Facts about The prisons
There were more than half a million Americans imprisoned during the Civil War. The prison camps were death traps.
Over 56,000 inmates died due to malnutrition and extremely poor sanitation, not to mention the cruel punishments and harsh work. There were even shortages of food clothing and water.
Over 150 war prisons were established during this war, often with makeshift, abandoned buildings, all of which were filled far beyond their capacity.
The diet typically consisted of pickled beef, salt pork, corn meal, rice, and bean soup. The lack of fruits and vegetables led to scurvy and other serious diseases as well. Some inmates would even hunt down rats for food, and a little for sport and entertainment too. The conditions of food and sanitation led to diseases like smallpox, typhoid, dysentery, cholera, and malaria.
Prisoners of war would often create clubs or ethnic groups for pass-time activities. Sometimes when there was snow, they would have snowball fights. The prisoners would play chess, cards, and backgammon; even publish newspapers and libraries.
The name Andersonville became synonymous with the horrors of civil war prison camps.
Facts about Andersonville
Andersonville prison was one of the most famous war prisons of the Civil War. It covered 26.5 acres and housed 33,000 prisoners at its peak. The building was constructed with whatever materials they could find at the time and no sewage or sanitation facilities what so ever.
Andersonville Prison, also known originally as Camp Sumter, was a Confederate military prison that existed for 14 months during the American Civil War. It opened in February, 1864 near Andersonville, Georgia, and originally covered roughly 16.5 acres of land. By June of the same year the prison had grown to 26.5 acres.
The population inside Andersonville Prison's walls in April, 1864 was 7,160. By the end of August the same year the population had risen to 31,693.
19 feet inside the wall of Andersonville Prison there was a fence built, often referred to as 'the dead line', which meant that any prisoner who touched the dead line was shot by guards.
Of the 45,000 Union soldiers held at Andersonville Prison during the Civil War, 13,000 died.
Did some prisoners escape? If so, how did they?
Well, the most common source of enjoyment for the prisoners came from the sport and joy of escaping. Just the thought of it was enough to temp them to escape.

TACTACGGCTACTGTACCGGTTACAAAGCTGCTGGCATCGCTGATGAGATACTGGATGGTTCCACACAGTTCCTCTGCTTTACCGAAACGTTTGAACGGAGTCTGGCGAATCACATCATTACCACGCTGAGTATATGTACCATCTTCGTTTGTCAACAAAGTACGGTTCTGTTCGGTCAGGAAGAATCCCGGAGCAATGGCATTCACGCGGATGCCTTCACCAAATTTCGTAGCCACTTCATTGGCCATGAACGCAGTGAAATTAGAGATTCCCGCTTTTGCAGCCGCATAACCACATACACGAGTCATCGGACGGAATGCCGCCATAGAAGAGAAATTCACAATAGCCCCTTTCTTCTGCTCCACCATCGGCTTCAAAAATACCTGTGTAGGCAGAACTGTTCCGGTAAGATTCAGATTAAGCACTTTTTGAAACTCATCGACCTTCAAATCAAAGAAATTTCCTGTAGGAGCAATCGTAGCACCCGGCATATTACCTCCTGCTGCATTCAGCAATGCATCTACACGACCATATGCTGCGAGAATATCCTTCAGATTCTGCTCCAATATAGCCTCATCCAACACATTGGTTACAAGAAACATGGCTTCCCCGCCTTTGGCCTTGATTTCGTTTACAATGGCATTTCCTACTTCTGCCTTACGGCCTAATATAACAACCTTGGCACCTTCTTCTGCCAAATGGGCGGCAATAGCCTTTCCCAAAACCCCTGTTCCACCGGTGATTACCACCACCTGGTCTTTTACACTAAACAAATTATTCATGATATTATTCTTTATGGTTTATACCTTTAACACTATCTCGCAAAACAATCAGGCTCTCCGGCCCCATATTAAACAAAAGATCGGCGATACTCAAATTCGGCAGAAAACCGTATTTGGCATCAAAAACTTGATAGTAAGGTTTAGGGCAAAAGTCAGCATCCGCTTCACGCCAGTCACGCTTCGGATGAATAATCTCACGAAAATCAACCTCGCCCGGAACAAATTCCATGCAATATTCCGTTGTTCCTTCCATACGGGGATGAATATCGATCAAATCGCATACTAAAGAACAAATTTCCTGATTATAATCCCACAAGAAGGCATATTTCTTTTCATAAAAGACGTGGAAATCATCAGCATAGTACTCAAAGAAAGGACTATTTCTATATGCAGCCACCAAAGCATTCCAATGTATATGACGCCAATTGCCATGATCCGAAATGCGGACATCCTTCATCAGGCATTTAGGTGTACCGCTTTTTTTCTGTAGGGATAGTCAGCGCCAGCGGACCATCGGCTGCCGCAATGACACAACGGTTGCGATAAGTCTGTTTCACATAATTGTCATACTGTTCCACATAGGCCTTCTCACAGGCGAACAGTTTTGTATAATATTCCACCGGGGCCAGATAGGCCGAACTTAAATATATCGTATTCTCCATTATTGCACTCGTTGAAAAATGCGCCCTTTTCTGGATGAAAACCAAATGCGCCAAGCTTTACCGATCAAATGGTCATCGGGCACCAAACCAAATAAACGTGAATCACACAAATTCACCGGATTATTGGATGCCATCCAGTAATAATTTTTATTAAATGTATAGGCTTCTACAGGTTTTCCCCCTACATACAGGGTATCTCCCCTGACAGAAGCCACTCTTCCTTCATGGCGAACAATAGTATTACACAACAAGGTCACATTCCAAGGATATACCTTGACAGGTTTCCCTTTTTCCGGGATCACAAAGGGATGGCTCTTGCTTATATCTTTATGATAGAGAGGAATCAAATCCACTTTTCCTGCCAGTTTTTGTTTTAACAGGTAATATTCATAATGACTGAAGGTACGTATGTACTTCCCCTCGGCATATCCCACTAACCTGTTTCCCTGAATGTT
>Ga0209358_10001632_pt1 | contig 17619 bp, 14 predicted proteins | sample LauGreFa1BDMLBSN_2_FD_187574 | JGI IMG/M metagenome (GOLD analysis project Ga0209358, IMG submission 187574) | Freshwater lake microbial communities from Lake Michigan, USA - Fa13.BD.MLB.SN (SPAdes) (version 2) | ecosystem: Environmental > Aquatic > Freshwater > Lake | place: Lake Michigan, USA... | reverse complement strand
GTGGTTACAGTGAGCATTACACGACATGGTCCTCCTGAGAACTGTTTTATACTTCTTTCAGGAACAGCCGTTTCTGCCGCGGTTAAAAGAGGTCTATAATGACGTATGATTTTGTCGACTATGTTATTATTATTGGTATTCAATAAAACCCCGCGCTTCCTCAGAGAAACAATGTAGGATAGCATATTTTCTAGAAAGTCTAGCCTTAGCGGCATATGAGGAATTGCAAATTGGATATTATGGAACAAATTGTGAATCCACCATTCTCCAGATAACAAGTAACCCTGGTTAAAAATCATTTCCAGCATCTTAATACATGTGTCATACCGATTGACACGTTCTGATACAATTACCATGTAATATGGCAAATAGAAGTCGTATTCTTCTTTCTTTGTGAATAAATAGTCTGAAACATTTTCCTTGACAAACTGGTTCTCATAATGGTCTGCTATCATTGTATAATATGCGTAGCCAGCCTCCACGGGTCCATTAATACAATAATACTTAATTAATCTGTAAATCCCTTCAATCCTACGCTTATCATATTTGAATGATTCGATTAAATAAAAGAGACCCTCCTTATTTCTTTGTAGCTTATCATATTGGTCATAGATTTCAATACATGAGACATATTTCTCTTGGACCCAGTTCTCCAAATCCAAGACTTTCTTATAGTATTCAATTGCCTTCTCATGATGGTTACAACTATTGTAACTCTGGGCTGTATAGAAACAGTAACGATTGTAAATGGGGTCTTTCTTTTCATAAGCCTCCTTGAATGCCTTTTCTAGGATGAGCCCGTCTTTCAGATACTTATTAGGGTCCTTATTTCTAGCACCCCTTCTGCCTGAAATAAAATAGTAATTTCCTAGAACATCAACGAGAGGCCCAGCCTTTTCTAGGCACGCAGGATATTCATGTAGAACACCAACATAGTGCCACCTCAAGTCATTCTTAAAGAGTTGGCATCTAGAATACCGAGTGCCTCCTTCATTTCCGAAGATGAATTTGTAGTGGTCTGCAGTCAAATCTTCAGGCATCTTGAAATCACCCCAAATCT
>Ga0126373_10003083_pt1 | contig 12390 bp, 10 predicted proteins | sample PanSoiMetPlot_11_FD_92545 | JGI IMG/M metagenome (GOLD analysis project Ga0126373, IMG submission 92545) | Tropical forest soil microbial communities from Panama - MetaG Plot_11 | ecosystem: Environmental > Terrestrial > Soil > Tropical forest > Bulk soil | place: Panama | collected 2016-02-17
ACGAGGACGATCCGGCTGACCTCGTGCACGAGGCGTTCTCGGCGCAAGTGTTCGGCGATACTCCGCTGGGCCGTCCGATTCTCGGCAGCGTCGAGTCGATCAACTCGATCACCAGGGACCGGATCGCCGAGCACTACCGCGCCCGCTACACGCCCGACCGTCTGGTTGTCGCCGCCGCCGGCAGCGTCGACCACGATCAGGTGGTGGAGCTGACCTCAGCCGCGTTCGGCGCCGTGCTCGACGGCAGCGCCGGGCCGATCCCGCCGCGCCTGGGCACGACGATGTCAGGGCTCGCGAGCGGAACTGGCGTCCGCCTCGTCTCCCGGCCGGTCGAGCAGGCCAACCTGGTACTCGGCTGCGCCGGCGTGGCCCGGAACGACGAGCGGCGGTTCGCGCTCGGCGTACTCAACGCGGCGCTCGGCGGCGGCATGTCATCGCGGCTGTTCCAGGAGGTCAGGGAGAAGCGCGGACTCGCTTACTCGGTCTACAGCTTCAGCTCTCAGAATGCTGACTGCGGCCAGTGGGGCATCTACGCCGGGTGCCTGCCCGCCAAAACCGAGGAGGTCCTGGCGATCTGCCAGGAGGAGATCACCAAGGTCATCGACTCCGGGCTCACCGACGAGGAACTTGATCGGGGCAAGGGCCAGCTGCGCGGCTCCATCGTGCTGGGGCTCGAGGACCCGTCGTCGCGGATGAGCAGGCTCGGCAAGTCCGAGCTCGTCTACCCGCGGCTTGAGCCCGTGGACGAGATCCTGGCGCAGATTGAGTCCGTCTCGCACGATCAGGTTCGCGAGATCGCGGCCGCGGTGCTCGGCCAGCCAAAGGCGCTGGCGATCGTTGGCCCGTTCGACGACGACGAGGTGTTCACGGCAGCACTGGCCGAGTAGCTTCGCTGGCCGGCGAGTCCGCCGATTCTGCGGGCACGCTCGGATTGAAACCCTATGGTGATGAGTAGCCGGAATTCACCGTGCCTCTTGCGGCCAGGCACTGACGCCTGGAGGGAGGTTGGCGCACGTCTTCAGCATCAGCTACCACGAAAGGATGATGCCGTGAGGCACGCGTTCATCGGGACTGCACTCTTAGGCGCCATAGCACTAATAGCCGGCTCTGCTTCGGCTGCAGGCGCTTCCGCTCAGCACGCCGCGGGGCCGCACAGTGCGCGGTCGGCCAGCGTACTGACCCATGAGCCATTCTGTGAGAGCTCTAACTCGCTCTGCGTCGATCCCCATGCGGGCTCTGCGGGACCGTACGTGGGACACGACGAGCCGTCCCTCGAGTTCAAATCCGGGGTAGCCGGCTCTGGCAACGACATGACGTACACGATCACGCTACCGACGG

People would often fake illness in hopes of being carried outside of the gates and left for dead, at which point they would simply walk away. Some inmates even darkened their skin with charcoal and left with the black slaves. This was attempted so many times, with such a high success rate, that African American labor was banned in prisons. Even now, one of the most common forms of escape from prisons is tunneling, and it was the most common then as well.
But if the prisoners got caught, they would get recaptured, and there would be harsh punishments such as brutal work and sometimes they would be hung from their thumbs as torture.
Many members of the 128th Ohio, also known as Hoffman’s Battalion, had no prior military experience, and few among them probably craved such an opportunity. An assignment to guard duty at Johnson’s Island, while monotonous, likely spared most garrison members from serving at the battlefront.
The guards had to take good watch and make sure no prisoners escaped. Of course!
What about the Blacks
U.S. Colored Troops records and have found 2,182 black prisoners (2078 soldiers and 104 black sailors). An amazing 79 percent of those black POW's survived their incarceration.
African Americans from the north and the south came forward to enlist in the Union cause. Before the war ended approximately 180,000 African Americans enrolled in the United States military.
When the first Black prisoners arrived at Andersonville how would they be treated was an open question. Colonel Persons testified after the arrival of the first "negroes" he communicated with General Winder and Winder's reply as best he could remember was "until further orders treat them as prisoners of war."